A visit to Chelsea this year fell on a very cold Thursday, where the forecast was heavy rain at one, so we left home quite early and were through the gates by 9.00a.m. The grounds were already filled with people and getting anywhere near a main show garden took a bit of patience. In the nicest possible way, the first few gardens although beautiful would be perfect in the grounds of an upmarket hotel. But its personal and appreciating plants and gardens is about how they reach out and touch a part of your soul.
The beautiful Iris ‘Sugar Magnolia’ planted on Ulf Nordfjell’s Laurent-Perrier garden, available from Crocus.
The Orlaya grandiflora on Prince Harry’s garden was my “I want that” plant of the day. Later I was thrilled to find the seed available on Hardy Plants gold medal stand inside the marquee.
Then the Homebase garden, ‘Sowing the Seed of Change’ yes this is for everybody, a lovely mix of edibles and affordable planting stylishly put together and designed by Adam Frost.
We headed to Flemings Australian garden and absolutely loved the planting and concept, brilliantly designed by Phillip Johnson. Last year, in the same space was Diarmuid Gavin’s seven storey high sustainable garden and beside that the Korean garden and my favourite, Chris Beardshaw’s ‘The Furzey Garden’. The Australian garden, was on its own this year, replacing last years three gardens (is this corner for the non conventional?) apparently a little controversial that it took best in show, but to our untrained eyes, it was head and shoulders the main show garden winner. We queued to view and joyfully shuffled at a snails pace along the roped off garden. Expecting to see burnt browns and oranges, the garden was filled with lush greens, pinks, reds, mauves, greys, silver and gorgeous use of yellow and not one lovely delicate Cow Parsley relative in sight. This was a garden that made me engage and want to find out more not just about the plants but the country they originally grew in too.
That could not be said of any of the other main show gardens this year. I think this is what I want more than anything from a show garden – a show. I want to be drawn in to find out more – Chelsea is a pricey ticket, when I get there, having arrived on a crowded train and the jostle is so dense I cannot stand back on my own to admire a garden, I want to be entertained and excited and absolutely most of all educated by something new.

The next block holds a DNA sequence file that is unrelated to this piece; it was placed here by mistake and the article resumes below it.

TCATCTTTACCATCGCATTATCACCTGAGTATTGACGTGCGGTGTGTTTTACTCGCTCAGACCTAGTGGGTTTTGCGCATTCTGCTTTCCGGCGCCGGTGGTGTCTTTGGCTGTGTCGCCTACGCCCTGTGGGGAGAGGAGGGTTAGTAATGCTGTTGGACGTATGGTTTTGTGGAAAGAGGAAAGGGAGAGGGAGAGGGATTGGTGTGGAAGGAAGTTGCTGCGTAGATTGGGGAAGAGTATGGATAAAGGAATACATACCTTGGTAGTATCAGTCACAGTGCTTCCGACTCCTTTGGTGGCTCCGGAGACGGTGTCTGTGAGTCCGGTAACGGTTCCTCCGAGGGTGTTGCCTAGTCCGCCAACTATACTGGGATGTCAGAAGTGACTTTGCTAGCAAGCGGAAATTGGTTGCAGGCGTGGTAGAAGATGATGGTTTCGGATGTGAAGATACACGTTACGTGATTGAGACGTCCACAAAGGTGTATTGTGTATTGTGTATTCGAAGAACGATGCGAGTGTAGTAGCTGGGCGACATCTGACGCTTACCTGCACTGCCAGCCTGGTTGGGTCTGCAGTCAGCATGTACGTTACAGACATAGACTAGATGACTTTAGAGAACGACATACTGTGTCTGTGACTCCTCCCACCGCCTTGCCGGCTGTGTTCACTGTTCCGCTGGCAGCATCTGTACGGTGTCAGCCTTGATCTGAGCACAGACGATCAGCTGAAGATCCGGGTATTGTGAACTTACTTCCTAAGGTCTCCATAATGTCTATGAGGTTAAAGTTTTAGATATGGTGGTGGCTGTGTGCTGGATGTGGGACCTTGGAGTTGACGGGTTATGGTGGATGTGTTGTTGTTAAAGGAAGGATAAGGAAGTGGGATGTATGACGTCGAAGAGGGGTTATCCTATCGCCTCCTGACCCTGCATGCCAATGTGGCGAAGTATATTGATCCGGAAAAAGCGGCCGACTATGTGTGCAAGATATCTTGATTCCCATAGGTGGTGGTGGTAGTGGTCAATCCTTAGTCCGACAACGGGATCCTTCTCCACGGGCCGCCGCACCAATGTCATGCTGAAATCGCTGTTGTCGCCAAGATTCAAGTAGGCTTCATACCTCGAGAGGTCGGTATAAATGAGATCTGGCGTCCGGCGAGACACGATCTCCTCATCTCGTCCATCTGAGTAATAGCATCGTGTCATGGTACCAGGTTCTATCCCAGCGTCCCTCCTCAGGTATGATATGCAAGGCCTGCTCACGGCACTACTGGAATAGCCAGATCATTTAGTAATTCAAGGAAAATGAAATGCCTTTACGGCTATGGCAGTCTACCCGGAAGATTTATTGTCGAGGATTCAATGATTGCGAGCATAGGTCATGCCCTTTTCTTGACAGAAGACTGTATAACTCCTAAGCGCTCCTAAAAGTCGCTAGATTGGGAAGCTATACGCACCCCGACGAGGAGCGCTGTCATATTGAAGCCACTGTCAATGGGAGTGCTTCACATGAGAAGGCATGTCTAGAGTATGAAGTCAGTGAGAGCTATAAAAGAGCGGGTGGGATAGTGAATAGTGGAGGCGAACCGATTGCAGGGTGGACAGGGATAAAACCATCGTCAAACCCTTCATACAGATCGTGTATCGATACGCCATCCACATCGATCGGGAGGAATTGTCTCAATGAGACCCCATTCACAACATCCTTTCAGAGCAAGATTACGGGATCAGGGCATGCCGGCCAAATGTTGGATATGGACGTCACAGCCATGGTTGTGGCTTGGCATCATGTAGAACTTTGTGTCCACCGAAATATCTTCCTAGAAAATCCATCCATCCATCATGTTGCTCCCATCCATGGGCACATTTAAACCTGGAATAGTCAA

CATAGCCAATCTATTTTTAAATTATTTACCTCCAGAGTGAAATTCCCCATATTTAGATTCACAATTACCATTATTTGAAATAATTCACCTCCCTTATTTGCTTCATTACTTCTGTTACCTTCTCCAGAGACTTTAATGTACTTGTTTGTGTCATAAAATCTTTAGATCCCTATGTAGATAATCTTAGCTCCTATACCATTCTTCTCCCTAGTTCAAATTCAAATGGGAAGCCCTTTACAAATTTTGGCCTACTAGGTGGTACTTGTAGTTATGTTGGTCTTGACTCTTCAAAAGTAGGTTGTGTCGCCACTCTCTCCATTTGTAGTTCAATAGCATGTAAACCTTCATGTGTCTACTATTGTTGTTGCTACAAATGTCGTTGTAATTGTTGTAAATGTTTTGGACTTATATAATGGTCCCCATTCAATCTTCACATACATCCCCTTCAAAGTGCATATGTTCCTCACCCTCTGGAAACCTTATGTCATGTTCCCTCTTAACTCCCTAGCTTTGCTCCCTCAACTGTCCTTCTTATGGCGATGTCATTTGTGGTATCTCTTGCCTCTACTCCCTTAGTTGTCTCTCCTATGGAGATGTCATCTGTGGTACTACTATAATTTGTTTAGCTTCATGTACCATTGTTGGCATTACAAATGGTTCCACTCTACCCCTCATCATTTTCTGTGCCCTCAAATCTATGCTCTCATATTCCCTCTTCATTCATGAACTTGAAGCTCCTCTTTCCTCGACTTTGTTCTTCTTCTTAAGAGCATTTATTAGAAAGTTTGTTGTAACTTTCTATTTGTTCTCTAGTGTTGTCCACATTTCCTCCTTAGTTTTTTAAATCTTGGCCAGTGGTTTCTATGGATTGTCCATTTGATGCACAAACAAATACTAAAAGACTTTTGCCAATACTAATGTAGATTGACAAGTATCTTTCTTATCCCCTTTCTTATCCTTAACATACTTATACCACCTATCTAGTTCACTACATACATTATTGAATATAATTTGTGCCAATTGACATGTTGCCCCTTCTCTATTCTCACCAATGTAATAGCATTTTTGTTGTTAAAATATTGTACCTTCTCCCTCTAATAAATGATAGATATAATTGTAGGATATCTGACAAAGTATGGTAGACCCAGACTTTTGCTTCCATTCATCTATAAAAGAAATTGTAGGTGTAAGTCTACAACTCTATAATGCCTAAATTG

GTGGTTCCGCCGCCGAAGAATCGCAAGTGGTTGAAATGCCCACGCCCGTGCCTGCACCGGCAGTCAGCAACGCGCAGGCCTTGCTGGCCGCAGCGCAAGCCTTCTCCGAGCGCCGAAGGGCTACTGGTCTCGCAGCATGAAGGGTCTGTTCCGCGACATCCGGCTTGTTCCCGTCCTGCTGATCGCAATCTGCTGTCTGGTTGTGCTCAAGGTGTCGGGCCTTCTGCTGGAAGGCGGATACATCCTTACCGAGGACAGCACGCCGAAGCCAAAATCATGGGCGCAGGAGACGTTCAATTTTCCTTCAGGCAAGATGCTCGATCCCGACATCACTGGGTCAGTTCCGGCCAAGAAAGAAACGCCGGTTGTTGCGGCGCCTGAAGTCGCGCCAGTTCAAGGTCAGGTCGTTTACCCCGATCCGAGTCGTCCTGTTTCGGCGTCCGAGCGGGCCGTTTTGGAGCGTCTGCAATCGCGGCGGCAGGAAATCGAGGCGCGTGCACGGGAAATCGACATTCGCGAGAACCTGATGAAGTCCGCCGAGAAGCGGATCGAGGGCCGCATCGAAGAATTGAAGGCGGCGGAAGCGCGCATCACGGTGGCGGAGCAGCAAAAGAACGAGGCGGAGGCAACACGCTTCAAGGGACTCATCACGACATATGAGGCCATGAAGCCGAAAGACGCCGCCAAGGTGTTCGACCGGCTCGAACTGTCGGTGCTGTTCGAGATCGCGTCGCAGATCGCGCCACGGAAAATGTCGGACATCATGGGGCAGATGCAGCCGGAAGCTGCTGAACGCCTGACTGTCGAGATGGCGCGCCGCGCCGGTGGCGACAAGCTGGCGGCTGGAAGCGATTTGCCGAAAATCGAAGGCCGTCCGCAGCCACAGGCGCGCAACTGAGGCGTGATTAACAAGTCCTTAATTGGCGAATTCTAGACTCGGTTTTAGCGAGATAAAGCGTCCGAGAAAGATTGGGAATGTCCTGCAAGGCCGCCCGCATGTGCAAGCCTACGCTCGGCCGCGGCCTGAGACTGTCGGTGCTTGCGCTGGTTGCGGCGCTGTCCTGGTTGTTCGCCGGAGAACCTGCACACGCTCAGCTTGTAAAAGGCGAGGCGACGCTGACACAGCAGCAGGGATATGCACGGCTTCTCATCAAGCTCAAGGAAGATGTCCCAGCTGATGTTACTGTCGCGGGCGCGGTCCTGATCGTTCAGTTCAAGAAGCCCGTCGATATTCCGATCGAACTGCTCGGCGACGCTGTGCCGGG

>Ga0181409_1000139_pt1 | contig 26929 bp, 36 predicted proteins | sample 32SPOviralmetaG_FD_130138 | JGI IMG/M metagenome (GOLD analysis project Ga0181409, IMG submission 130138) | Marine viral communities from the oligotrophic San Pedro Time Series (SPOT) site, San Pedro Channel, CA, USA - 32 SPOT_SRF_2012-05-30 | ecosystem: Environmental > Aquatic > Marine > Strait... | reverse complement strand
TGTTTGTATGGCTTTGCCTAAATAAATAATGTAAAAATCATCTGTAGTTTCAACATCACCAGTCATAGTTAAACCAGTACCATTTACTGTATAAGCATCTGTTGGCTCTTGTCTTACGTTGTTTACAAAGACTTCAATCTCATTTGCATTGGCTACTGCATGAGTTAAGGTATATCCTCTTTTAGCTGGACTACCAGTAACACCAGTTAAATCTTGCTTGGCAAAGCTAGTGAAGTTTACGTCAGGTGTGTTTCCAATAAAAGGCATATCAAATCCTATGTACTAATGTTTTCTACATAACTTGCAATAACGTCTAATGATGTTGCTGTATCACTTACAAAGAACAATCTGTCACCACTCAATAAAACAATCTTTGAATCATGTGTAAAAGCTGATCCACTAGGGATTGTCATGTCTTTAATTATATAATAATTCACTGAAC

On to the Artisan gardens, all of them beautiful in their individual way, 8 gardens all different and hard to choose a favourite. Each entertained, engaged and educated me, leaving me wanting to explore and find out more about the different countries and regions or causes they represented. The very high standard of concept, design and planting of these tiny gardens, made viewing each one an absolute delight.
Planting on the Yorkshire garden, included a rare Lady’s Slipper Orchid.
Inspired by the footpath in the The National Botanic Gardens of Wales ‘Get Well Soon’ garden, designed to be walked on barefoot, stimulating reflexology pressure points.
and Un Garreg, One Stone, inspired by the Breacon Beacons, had the most beautiful planting, both peaceful and moving.
Then off to the Grand Marquee and finally the Fresh Gardens, I am not sure why the division in allocated space between Fresh and Artisan, as amongst the trade stands the Fresh gardens felt slightly second class, within the show layout. Shouldn’t new ideas be embraced more warmly?
Then with an hour left before our train home, we revisited the Artisan gardens, and the main shopping avenue with Franchi’s Seeds still crowded with delighted customers. We really enjoyed our day and left in admiration of those who put a show on in the face of some really challenging 2013 English Spring weather. Chelsea is not for everybody, but horticulture is diverse, thankfully. At a time when funds are being raised by the RHS to encourage the young into a gardening life, here at least are some of the aspirational plants, gardens and products, which showcase the diversity horticulture has to offer and hopefully be enticing enough to encourage younger gardeners to make horticulture a way of earning a living.